Myers v. TRG Customer Solutions, Inc.

Filing 74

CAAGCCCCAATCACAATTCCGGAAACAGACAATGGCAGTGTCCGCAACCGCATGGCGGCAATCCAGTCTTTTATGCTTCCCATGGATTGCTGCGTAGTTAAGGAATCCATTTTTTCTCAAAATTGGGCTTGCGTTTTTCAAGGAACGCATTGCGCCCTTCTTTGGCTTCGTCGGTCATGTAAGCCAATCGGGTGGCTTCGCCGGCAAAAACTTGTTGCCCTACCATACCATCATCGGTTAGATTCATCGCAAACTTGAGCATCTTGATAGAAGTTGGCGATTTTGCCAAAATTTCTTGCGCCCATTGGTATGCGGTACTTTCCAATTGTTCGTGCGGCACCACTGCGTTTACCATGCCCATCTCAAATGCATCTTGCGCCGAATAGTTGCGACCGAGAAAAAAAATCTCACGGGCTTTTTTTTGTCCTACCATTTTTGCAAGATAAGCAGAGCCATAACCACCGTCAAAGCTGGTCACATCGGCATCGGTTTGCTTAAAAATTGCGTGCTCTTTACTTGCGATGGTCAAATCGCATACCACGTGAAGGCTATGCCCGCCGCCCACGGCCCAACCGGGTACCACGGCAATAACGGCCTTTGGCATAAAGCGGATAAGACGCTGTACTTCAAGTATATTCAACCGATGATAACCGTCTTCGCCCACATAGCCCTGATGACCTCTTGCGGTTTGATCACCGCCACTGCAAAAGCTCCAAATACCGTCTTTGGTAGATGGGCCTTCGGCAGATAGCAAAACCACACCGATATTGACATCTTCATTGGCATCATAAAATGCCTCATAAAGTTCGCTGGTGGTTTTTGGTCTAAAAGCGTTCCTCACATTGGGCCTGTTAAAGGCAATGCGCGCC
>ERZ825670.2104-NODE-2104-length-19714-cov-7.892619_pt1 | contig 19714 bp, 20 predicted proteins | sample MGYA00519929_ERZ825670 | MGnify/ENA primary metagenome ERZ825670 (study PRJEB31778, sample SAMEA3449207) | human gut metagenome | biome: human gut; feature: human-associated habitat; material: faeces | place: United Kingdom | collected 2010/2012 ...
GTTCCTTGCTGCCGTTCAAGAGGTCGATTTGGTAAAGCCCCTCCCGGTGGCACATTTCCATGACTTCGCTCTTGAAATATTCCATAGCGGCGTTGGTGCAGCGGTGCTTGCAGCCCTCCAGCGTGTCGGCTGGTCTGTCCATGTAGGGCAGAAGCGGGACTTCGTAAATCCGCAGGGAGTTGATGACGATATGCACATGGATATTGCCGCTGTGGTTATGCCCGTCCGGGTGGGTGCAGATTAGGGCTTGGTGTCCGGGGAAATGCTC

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IN THE UNITED STATES DISTRICT COURT FOR THE MIDDLE DISTRICT OF TENNESSEE COLUMBIA DIVISION MYLEE MYERS, individually and on behalf of all others similarly situated, Plaintiff, v. TRG CUSTOMER SOLUTIONS, INC. d/b/a IBEX GLOBAL SOLUTIONS, Defendant. ) ) ) ) ) ) ) ) ) ) ) Case No. 1:17-cv-00052 Judge Aleta A. Trauger MEMORANDUM Plaintiff Mylee Myers brings this action under the Fair Labor Standards Act (“FLSA”), 29 U.S.C. § 201 et seq., individually and on behalf of all similarly situated current and former employees of the defendant, TRG Customer Solutions, Inc., doing business as IBEX Global Solutions (“IBEX”). She seeks to recover unpaid wages owed to her and similarly situated employees who have worked at IBEX’s call centers in the United States. Now before the court is IBEX’s Motion to Compel Arbitration and to Dismiss the Action. (Doc. No. 57.) Also still pending is the plaintiff’s Motion for Conditional Certification and the Issuance of CourtSupervised Notice (Doc. No. 8), the resolution of which the court previously deferred. For the reasons set forth herein, the court will grant the defendant’s motion to compel plaintiff Mylee Myers to pursue individual arbitration of her claims but will deny the motion to dismiss the case in its entirety. The Motion for Conditional Certification will be denied without prejudice. I. Procedural and Factual Background IBEX is a privately held company that operates more than twenty call centers in at least 2 seven countries, including ten call centers in the United States. (Compl. ¶ 12; Decl. of Paul Inson, Doc. No. 27-1 ¶ 4.) Myers resides in Steubenville, Ohio. She worked for IBEX as a customer service representative at its Pittsburgh, Pennsylvania call center from November 2013 through September 2014. She worked as a supervisor at the same call center from September 2014 through June 2015. (Compl. ¶ 6.) The Complaint does not include factual allegations regarding the circumstances under which the plaintiff’s employment ended. For purposes of the defendant’s Motion to Compel, Myers does not dispute that she signed a document titled Direct Dialogue Program and Mutual Agreement to Mediate/Arbitrate Acknowledgment and Acceptance on November 3, 2013, in which she “acknowledge[d] that [she had] received and read the Direct Dialogue Program and Mutual Agreement to Mediate/Arbitrate and will abide by it as a condition of [her] employment.” (Doc. No. 27-6, at 7.) The Direct Dialogue Program and Mutual Agreement to Mediate/Arbitrate (“DDP”), to which the Acknowledgment and Acceptance is attached, contains the following language: The Company and Employee mutually consent to the resolution, by final and binding arbitration, of any and all claims or controversies (“claim”) that the Company may have against Employee or that Employee may have against the Company . . . , whether or not arising out of the employment relationship (or its termination), including but not limited to, any claims arising out of or related to this Agreement to Arbitrate (this “Agreement”) or the breach thereof. (Doc. No. 27-6, at 2 (emphasis in original).) The DDP states that it shall survive the termination of the employee’s employment. (Id. at 3.) The DDP does not contain any language either expressly permitting or prohibiting a collective action arbitration. Myers filed her Collective Action Complaint initiating this lawsuit on June 1, 2017. The next day, she filed a Motion for Conditional Certification and for the Issuance of CourtSupervised Notice to members of the conditionally certified class (Doc. No. 8). During the pendency of that motion, several putative collective-action plaintiffs filed Notices of Consent to 3 Become Party Plaintiff. (See Doc. Nos. 13-1, 17-1, 23-1, 24-1, 43-1, 46-1, 51-1, 52-1 (“I hereby consent . . . to become a party plaintiff in the above-captioned FLSA lawsuit. I understand that I will be bound by the judgment of the Court to all issues in this lawsuit, including the fairness of any settlement.”).) On August 24, 2017, the court entered an Order deferring ruling on the Motion for Conditional Certification and directing the parties to confer and discuss the possibility of reaching an agreement regarding collective action and arbitrability. The parties were directed to file a Joint Status Report within fourteen days of entry of that Order. The court noted that, if the parties concluded by that time that they would be unable to reach an agreement, the court would set a briefing schedule for the defendant’s anticipated motion to compel arbitration. In the Memorandum accompanying that Order, the court notified the parties that it did not read the Sixth Circuit’s ruling in National Labor Relations Board v. Alternative Entertainment, Inc., 858 F.3d 393 (6th Cir. 2017), as barring waivers of the right to bring a collective action under the FLSA. Shortly after the entry of that Order, the parties notified the court that they would not be able to reach an agreement on the issues of conditional certification and arbitrability. In light of that conclusion, the defendant filed its Motion to Compel and supporting documentation (Doc. Nos. 57, 58). In accordance with a scheduling Order entered by the court (Doc. No. 60), the plaintiff filed her Response in Opposition (Doc. No. 62), and the defendant filed a Reply (Doc. No. 65). Thereafter, the plaintiff submitted a Notice of Filing (Doc. No. 66), giving notice of IBEX’s alleged failure to comply with filing deadlines in two arbitration proceedings commenced by individuals who did not opt into this case. The plaintiff, through counsel, alleges 4 that “IBEX’s conduct” in these arbitrations “is not an isolated matter” and that IBEX has “exhibited a pattern of failing to abide by its agreements to arbitrate.” (Doc. No. 66, at 2.) IBEX filed a Response to the Notice of Filing, objecting to the Notice as an attempt to “subvert this Court’s rules by disguising an unauthorized sur-reply . . . as a nebulous ‘Notice of Filing’” and also generally objecting to the substance of the Notice of Filing. (Doc. No. 67.) The plaintiff responded by filing a Motion for Leave to File Reply and Notice of Filing or, in the Alternative, for Leave to File Sur-Reply and Supplemental Argument, with the attached proposed Reply. (Doc. No. 68.) This motion requests leave to reply to IBEX’s Response to the plaintiff’s Notice of Filing and, alternatively, requests that the court grant leave retroactively to file the Notice of Filing as a sur-reply, and to file the Reply to the Response to the Notice of Filing as a supplemental argument. The Reply itself (Doc. No. 70) responds to the factual allegations in the defendant’s Response. Although the court already granted the Motion for Leave to File Reply, the court finds that the Notice of Filing (Doc. No. 66), Response (Doc. No. 67), and Reply (Doc. No. 70) are irrelevant to consideration of the Motion to Compel and generally improper. The court has not relied on any of these filings in ruling on the Motion to Compel Arbitration. II. Standard of Review Under the Federal Arbitration Act (“FAA”), 9 U.S.C. §§ 1–16, where a litigant establishes the existence of a valid agreement to arbitrate, the district court must grant the litigant’s motion to compel arbitration and stay or dismiss proceedings until the completion of arbitration. Glazer v. Lehman Bros., Inc., 394 F.3d 444, 451 (6th Cir. 2005) (citing 9 U.S.C. §§ 3–4). The FAA creates a strong presumption in favor of arbitration, O.J. Distrib., Inc. v. Hornell Brewing Co., 340 F.3d 345, 355 (6th Cir. 2003), and any doubts regarding arbitrability must be 5 resolved in favor of arbitration. Fazio v. Lehman Bros., Inc., 340 F.3d 386, 392 (6th Cir. 2003). Nevertheless, an arbitration agreement may be voided for the same reasons for which any contract may be invalidated under state law, “provided the contract law applied is general and not specific to arbitration clauses.” Id. at 393. “In order to show that the validity of the agreement is in issue, the party opposing arbitration must show a genuine issue of material fact as to the validity of the agreement to arbitrate, a showing that mirrors the summary judgment standard.” Great Earth Cos. v. Simons, 288 F.3d 878, 889 (6th Cir. 2002) (internal quotation marks omitted). Generally, the court must make four “threshold determinations” before compelling arbitration: [F]irst, it must determine whether the parties agreed to arbitrate; second, it must determine the scope of that agreement; third, if federal statutory claims are asserted, it must consider whether Congress intended those claims to be nonarbitrable; and fourth, if the court concludes that some, but not all, of the claims in the action are subject to arbitration, it must determine whether to stay the remainder of the proceedings pending arbitration. See Fazio, 340 F.3d at 392 (quoting Stout v. J.D. Byrider, 228 F.3d 709, 714 (6th Cir. 2000)). III. Discussion The defendant argues that the court should grant its Motion to Compel Arbitration because: (1) the plaintiff signed the DDP, a valid agreement to arbitrate; (2) her claims in this lawsuit fall within the scope of the arbitration agreement; and (3) the DDP does not address, and therefore precludes, arbitration as a collective action. The defendant also argues that the court should dismiss the case after referring it to arbitration, as the court’s retention of jurisdiction during the pendency of arbitration would serve no purpose. The plaintiff, for her part, does not dispute that she signed the DDP when she was hired by IBEX, and she does not contest the enforceability or validity of the agreement on the basis that it lacks mutuality, was signed under 6 duress, or is otherwise void or voidable for any of the other standard reasons provided by state law for challenging the enforceability of a contract. Nor does she contend that her claims fall outside the scope of the agreement to arbitrate. The only real issue is under the third of the threshold questions identified above: whether Congress intended the plaintiff’s federal statutory claims under the FLSA to be non-arbitrable and, in particular, whether an arbitration agreement that does not permit the plaintiff to pursue collective-action arbitration is enforceable. In that regard, the plaintiff and the defendant agree that the DDP is silent on the topic of whether collective arbitration is permissible. Based on Huffman v. Hilltop Companies, LLC, 747 F.3d 391 (6th Cir. 2014), the defendant argues—and the plaintiff assumes, for purposes of the defendant’s Motion to Compel—that the DDP will be construed to prohibit collective arbitration because it does not expressly permit it. The plaintiff nonetheless argues that the defendant’s attempt to force her into individual arbitration should be denied based on NLRB v. Alternative Entertainment, Inc., in which the Sixth Circuit held that “an arbitration provision requiring employees covered by the NLRA individually to arbitrate all employment-related claims is not enforceable.” Alt. Ent’mt, 858 F.3d at 408. (See Doc. No. 62, at 2.) In making this argument, the plaintiff takes issue with the court’s previously expressed rationale for concluding, albeit in a non-binding opinion, that the holding in Alternative Entertainment does not extend to the facts here. Specifically, she contends that (1) it makes no difference whether the plaintiff is a current, as opposed to former, IBEX employee, because she was an employee at the time she signed the DDP; (2) a collective action under the FLSA qualifies as “concerted activity” protected by the National Labor Relations Act (“NLRA”); and (3) the holding in Alternative Entertainment is not limited to claims expressly brought under the 7 NLRA and applies to the facts of this case. The plaintiff also argues that, even if the court concludes that the DDP signed by plaintiff Myers is binding, the court should compel only Myers to arbitration but grant leave to the other opt-in plaintiffs to move to amend their complaint to substitute one or more new named plaintiffs. The plaintiff insists that IBEX has not provided signed DDP agreements for several of the opt-in plaintiffs and that these individuals have no recollection of having signed any such agreement. Accordingly, she argues, the court and the opt-in plaintiffs should not simply accept IBEX’s word that these opt-ins signed valid and enforceable arbitration agreements. In its Reply, the defendant contends that, if Myer’s individual claims become moot, the court should dismiss the action as a whole, leaving the opt-in plaintiffs free to pursue their own actions if they choose. A. Alternative Entertainment In Alternative Entertainment, which arose from a labor dispute involving changes in certain employees’ compensation and their ability to discuss their concerns about salary and wages with each other, the Sixth Circuit held that an arbitration provision expressly prohibiting collective actions violated Section 7 of the National Labor Relations Act (“NLRA”), 29 U.S.C. § 157. Section 7 states that “[e]mployees shall have the right to self-organization, to form, join, or assist labor organizations, to bargain collectively through representatives of their own choosing, and to engage in other concerted activities for the purpose of collective bargaining or other mutual aid or protection.” Id. Further, “[c]ontractual provisions that ‘illegal[ly] restrain[]’ employees’ rights under the NLRA are unenforceable.” Alt. Ent’mt, 858 F.3d at 401 (quoting Nat’l Licorice Co. v. NLRB, 309 U.S. 350, 360, 365 (1940)). The Sixth Circuit construed “other 8 concerted activities” to include collective “resort to administrative and judicial forums” for the purpose of “achiev[ing] more favorable terms or conditions of employment.” Alt. Ent’mt, 585 F.3d at 402 (quoting Eastex, Inc. v. NLRB, 437 U.S. 556, 565–66 (1978); Brady v. Nat’l Football League, 644 F.3d 661, 673 (8th Cir. 2011)). The court framed the issue before it as implicating both the NLRA and the FAA and as requiring a determination of whether the arbitration provision, with its collective action waiver, was enforceable under both of those statutory schemes. It ultimately held that an arbitration provision requiring employees covered by the NRLA individually to arbitrate all employment-related claims is not enforceable. Such a provision violates the NLRA’s guarantee of the right to collective action and, because it violates the NRLA, falls within the FAA’s saving clause. Alt. Ent’mt, 585 F.3d at 408.1 The few district courts within the Sixth Circuit confronted directly with the task have been divided in their interpretation of Alternative Entertainment. This court has previously concluded that a collective action under the FLSA does not qualify as “‘concerted activit[y]’ protected by the NLRA” and, therefore, that Alternative Entertainment has no bearing on this type of case. Doe #1 v. Deja Vu Consulting Inc., No. 3:17-CV-00040, 2017 WL 3837730, at *12 (M.D. Tenn. Sept. 1, 2017). The court in Pyle v. VXI Global Solutions, Inc., No. 5:17-CV-220, 1 The Sixth Circuit recognized a circuit split on this issue. The Seventh and Ninth Circuits have held that arbitration provisions mandating individual arbitration of employment-related claims violate the NLRA and fall within the FAA’s saving clause. See Lewis v. Epic Sys. Corp., 823 F.3d 1147, 1160 (7th Cir. 2016); Morris v. Ernst & Young, LLP, 834 F.3d 975, 985–86 (9th Cir. 2016). The Fifth and Eighth Circuits have held, to the contrary, that arbitration provisions mandating individual arbitration of employment-related claims do not violate the NLRA and are enforceable under the FAA. See Murphy Oil USA, Inc. v. NLRB, 808 F.3d 1013, 1018 (5th Cir. 2015) (reaffirming its earlier holding in D.R. Horton, Inc. v. NLRB, 737 F.3d 344 (5th Cir. 2013)); Cellular Sales of Mo., LLC v. NLRB, 824 F.3d 772, 776 (8th Cir. 2016) (reaffirming its earlier holding in Owen v. Bristol Care, Inc., 702 F.3d 1050 (8th Cir. 2013)). In 2017, the Supreme Court granted writs of certiorari in Morris, Lewis, and Murphy Oil and consolidated the three cases. 137 S. Ct. 809 (2017). That decision remains pending. 9 2017 WL 5132765 (N.D. Ohio Nov. 6, 2017), under factually similar circumstances, granted the defendant’s motion to compel individual arbitration on the basis that “the decision in Alternative Entertainment was not intended to apply to arbitration agreements that are silent on the issue of classwide arbitration.” Id. at *5. That is, where, as here, the arbitration agreement does not contain an “illegal” “express waiver of the right to classwide arbitration,” the agreement is governed by those decisions from the Supreme Court and the Sixth Circuit holding that “a party may not be compelled under the FAA to submit to class arbitration unless there is a contractual basis for concluding that the party agreed to do so.” Id. at *4 (quoting Stolt-Nielsen S.A. v. AnimalFeeds Int’l Corp., 559 U.S. 662, 684 (2010)) (emphasis in original).2 Conversely, in Hubbard v. Dolgencorp, LLC, No. 1:17-CV-1133-STA-EGB, 2017 WL 4323588 (W.D. Tenn. Sept. 28, 2017), the district court was unpersuaded by this court’s Doe #1 opinion and the prior Order in the case at bar. In Hubbard, the named plaintiffs in a putative FLSA collective action had signed voluntary arbitration agreements that contained express waivers of the right to bring a collective action. The court there found, based on Alternative Entertainment, that these collective action waivers violated the NLRA and were therefore unenforceable.3 This court holds, under the circumstances presented here, that Alternative Entertainment is not controlling. First, the court is persuaded by the rationale in Pyle. The arbitration agreement at issue here, unlike in Alternative Entertainment, does not contain an express waiver of the right to collective action; the DDP is instead silent on that question. The Supreme Court has held that 2 The Pyle court also noted that it agreed with this court’s conclusion in Doe #1 v. Déjà Vu Consulting, Inc. that “enforcing the provisions of the FLSA through a collective action does not constitute ‘concerted activit[y]’ under the NLRB” and, therefore, that the motion to compel arbitration in that case “could be granted for this additional reason.” Pyle, 2017 WL 5132765, at *5 n.5. 3 The court also concluded that the collective-action waivers were severable from the remainder of the arbitration agreements at issue. It therefore granted the defendants’ motion to compel arbitration but allowed the plaintiffs to pursue their claims collectively. 10 “it cannot be presumed the parties consented to [classwide arbitration] by simply agreeing to submit their disputes to an arbitrator.” Stolt-Nielsen, 559 U.S. at 680. Based on Stolt-Nielsen, the Sixth Circuit has repeatedly held that, when an arbitration agreement is silent regarding the availability of classwide arbitration, the agreement must be construed as prohibiting classwide arbitration. Reed Elsevier, Inc. ex rel. LexisNexis Div. v. Crockett, 734 F.3d 594, 596 (6th Cir. 2013) (holding in the context of a commercial billing dispute that an arbitration clause that was silent on the topic did not authorize classwide arbitration); Huffman v. Hilltop Cos., 747 F.3d 391, 398–99 (6th Cir. 2014) (extending the holding in Reed Elsevier to apply in the case of a plaintiff who sought to pursue a collective action under the FLSA, stating: “[T]he parties’ arbitration clause nowhere mentions classwide arbitration. We therefore conclude that the arbitration clause does not authorize classwide arbitration, and hold that the plaintiffs must proceed individually.” (internal citation omitted)). The Sixth Circuit’s decision in Alternative Entertainment, of course, could not overrule the Supreme Court’s decision in Stolt-Nielsen, nor did it purport to overrule Reed-Elsevier or Huffman. These cases remain binding on this court, and Alternative Entertainment simply has no bearing here based on the facts presented. Second, even if the arbitration agreement did contain an express waiver of the right to bring a collective action,4 the court remains persuaded that a collective action under the FLSA does not qualify as “concerted activit[y]” protected by the NLRA. As this court previously observed: 4 IBEX asserts that, beginning in 2015, all new customer service representatives and technical support staff members have been required to sign a revised Direct Dialogue Program and Mutual Agreement to Arbitrate (“Revised DDP”), which, besides requiring arbitration of any employment-related claims, includes an express waiver of “any right” to pursue any claim on a class basis or as a collective or representative action and purports to require that all claims “be mediated and arbitrated as individual claims.” (Doc. No. 27, at 4.) Plaintiff Myers did not sign a Revised DDP, and it is unclear whether any of the opt-in plaintiffs did. 11 The NLRA protects the right of employees “to bargain collectively through representatives of their own choosing, and to engage in other concerted activities for the purpose of collective bargaining or other mutual aid or protection.” 29 U.S.C. § 157. While class or collective actions might qualify as concerted activities in some contexts, the language of the statute implies that the “other concerted activities” protected by the statute are activities related to collective bargaining and the achievement of “more favorable terms or conditions of employment.” Alt. Ent’mt, 585 F.3d at 402. Pursuing litigation for the purpose of requiring an employer to comply with federal law is not the same as seeking more favorable terms or conditions of employment by contract. Doe #1, 2017 WL 3837730, at *12. And finally, the court finds that the reach of Alternative Entertainment is limited to claims brought “under the NLRA”—that is, claims concerning unfair labor practices that fall within the purview of the NLRB: The facts of Alternative Entertainment arose from that particular arena. It was brought by the NLRB, seeking enforcement of a prior decision and order by the NLRB in a classic labor dispute, and the court was not called upon to address the confluence of the FLSA and the FAA. Doe #1, 2017 WL 3837730, at *12. For this reason, too, the court finds that Alternative Entertainment is not applicable here.5 Because the plaintiff’s objection to the defendant’s motion is premised entirely on the applicability of Alternative Entertainment to her factual circumstances, the court finds that the defendant’s Motion to Compel Arbitration must be granted, and the plaintiff will be compelled to 5 The court previously observed that Alternative Entertainment likely was not applicable to this case for another reason as well: that the plaintiff did not qualify as an employee under the NLRA, because she was no longer employed by the defendant when she filed suit, and there is no indication that her employment ceased as a result of a labor dispute or an unfair labor practice. 29 U.S.C. § 152(3). The Hubbard court observed that “focusing on a plaintiff’s status at the time of filing suit, and not at the time she executed the arbitration agreement, would lead to perhaps inconsistent outcomes.” Hubbard, No. 1:17-CV-1133-STA-EGB, 2017 WL 4323588, at *8 (W.D. Tenn. Sept. 28, 2017). This court agrees, but finds that the potential for inconsistent outcomes is perhaps the result of extending Alternative Entertainment to cases that are not clearly governed by the NLRA. Nonetheless, while it remains true that the named plaintiff in this case does not qualify as an “employee” as defined by the NLRA, the court does not rely on the plaintiff’s status to reach its holding here. 12 pursue her claims in the context of an individual arbitration proceeding. B. Whether to Dismiss The plaintiff contends that, even if the court determines that her individual arbitration agreement is enforceable and that the Motion to Compel Arbitration should be granted, “that still leaves the claims of the other twelve plaintiffs who have affirmatively opted into this litigation.” (Doc. No. 62, at 12.) IBEX maintains that all of its employees, including the opt-in plaintiffs, have signed either a DDP that does not contain an express waiver of the right to bring a collective action, or a Revised DDP, which does. However, those waivers are not in the record as yet, and the plaintiff maintains that at least some of the opt-in plaintiffs did not sign arbitration agreements. The plaintiff argues that, in the absence of signed, enforceable agreements to arbitrate, the opt-in plaintiffs should be permitted to proceed with this case, rather than starting over and filing a new lawsuit. She points out that permitting them to do so would further the interests of judicial economy and the preservation of party resources. (Id. at 13 (citing Sogevalor, S.A. v. Penn. Cent. Corp., 137 F.R.D. 12, 14 (S.D. Ohio 1991) (“Requiring plaintiff . . . to file a new action upon dismissal of this case would needlessly consume the additional resources of all the parties and of the Court.”); Miller v. Jackson, No. 3:10-cv-1078, 2011 WL 1060737, at *6 (M.D. Tenn. Mar. 21, 2011) (granting motion for leave to add new FLSA named plaintiffs, emphasizing that, unlike Rule 23 putative class members, every FLSA opt-in plaintiff is a “party plaintiff[], with equal status upon opting in”). The plaintiff requests that she be granted thirty days within which to move to amend the Complaint to add one or more new named plaintiffs. In Reply, the defendant contends that dismissal is required because the named plaintiff’s claims have become moot prior to collective-action certification. (See Doc. No. 65, at 7–8 (citing 13 Genesis Healthcare Corp, v. Svmczvk, 569 U.S. 66, 73 (2013) (addressing collective action claims under the FLSA and recognizing the general principal that collective-action claims become moot when the individual claims become moot); Aleman v. Innovative Elec. Servs. L.L.C., No. 14-cv-868 (KBF), 2014 WL 4742726, at *3 (S.D.N.Y. Sept. 15, 2014) (applying Genesis Healthcare to find the collective action mooted by the dismissal of the named plaintiff’s claims, “notwithstanding the fact that several potential plaintiffs ha[d] filed opt-in notices”). In Genesis Healthcare, the Supreme Court held that an FLSA collective action brought by a single employee was no longer justiciable when the single plaintiff’s individual claim became moot as the result of an offer of judgment by the employer-defendant in an amount sufficient to make the plaintiff whole. That is, the collective action suit became moot when the individual plaintiff’s individual claim became moot, because she lacked any personal interest in representing others in the action. 569 U.S. at 73. It was undisputed there, however, that no additional plaintiffs had opted in at the time the offer of judgment was made. Id. at 70. In reversing the appellate court’s conclusion that the collective action was not mooted by the offer of judgment and that the district court should permit the plaintiff to seek “conditional certification,” the Court expressly recognized that, in FLSA actions, “[t]he sole consequence of conditional certification is the sending of court-approved written notice to employees, who in turn become parties to a collective action only by filing written consent with the court, § 216(b).” Id. at 75 (internal citation omitted). In other words, conditional certification, per se, does not have a substantial effect on a collective action, but the filing of an opt-in consent does: “These opt-in employees are party plaintiffs, unlike absent class members in a Rule 23 class action.” O’Brien v. Ed Donnelly Enters., Inc., 575 F.3d 567, 583 (6th Cir. 2009), abrogated on other grounds by Campbell-Ewald 14 Co. v. Gomez, 136 S. Ct. 663 (2016). See also Miller v. Jackson, No. 3:10-1078, 2011 WL 1060737, at *6 (M.D. Tenn. March 21, 2011) (“[A]ll opt-in plaintiffs in an FLSA collective action are ‘party plaintiffs,’ with equal status upon opting-in.” (citing O’Brien, 575 F.3d at 583)). Because there are opt-in plaintiffs in this case, unlike in Genesis Health, the court cannot conclude that compelling arbitration of the named plaintiff’s claims automatically requires dismissal of the entire case. Moreover, the cases upon which IBEX relies involved mootness and thus the court’s loss of subject-matter jurisdiction. The defendant offers no support for the suggestion that granting a motion to compel arbitration of the named plaintiff’s claims in this case deprives the court of subject-matter jurisdiction over the claims of opt-in plaintiffs. Here, even though the named plaintiff will be compelled to pursue her claims in an individual arbitration, the opt-in plaintiffs’ claims remain pending. And it is an open question whether all of the opt-in plaintiffs signed valid and enforceable arbitration agreements. Accordingly, the court will not dismiss this action in its entirety and will instead grant the plaintiff thirty days within which to file a motion to substitute the named plaintiff with one or more appropriate plaintiffs who believe in good faith that they did not sign arbitration agreements. IV. Conclusion For the reasons set forth herein, IBEX’s Motion to Compel Arbitration and to Dismiss the Action (Doc. No. 57) will be granted in part and denied in part. The court will grant that portion of the motion seeking to compel arbitration of plaintiff Mylee Myers’ claims, but will deny that portion of the motion seeking dismissal of this action in its entirety. The court will grant the plaintiff thirty days within which to file a motion to amend the Complaint to substitute appropriate named plaintiffs from among the current opt-in plaintiffs. If no motion to amend is 15 filed within that time frame, the defendant may renew its motion to dismiss. The court will also deny without prejudice the pending Motion for Conditional Certification and the Issuance of Court-Supervised Notice (Doc. No. 8) An appropriate Order is filed herewith. ALETA A. TRAUGER United States District Judge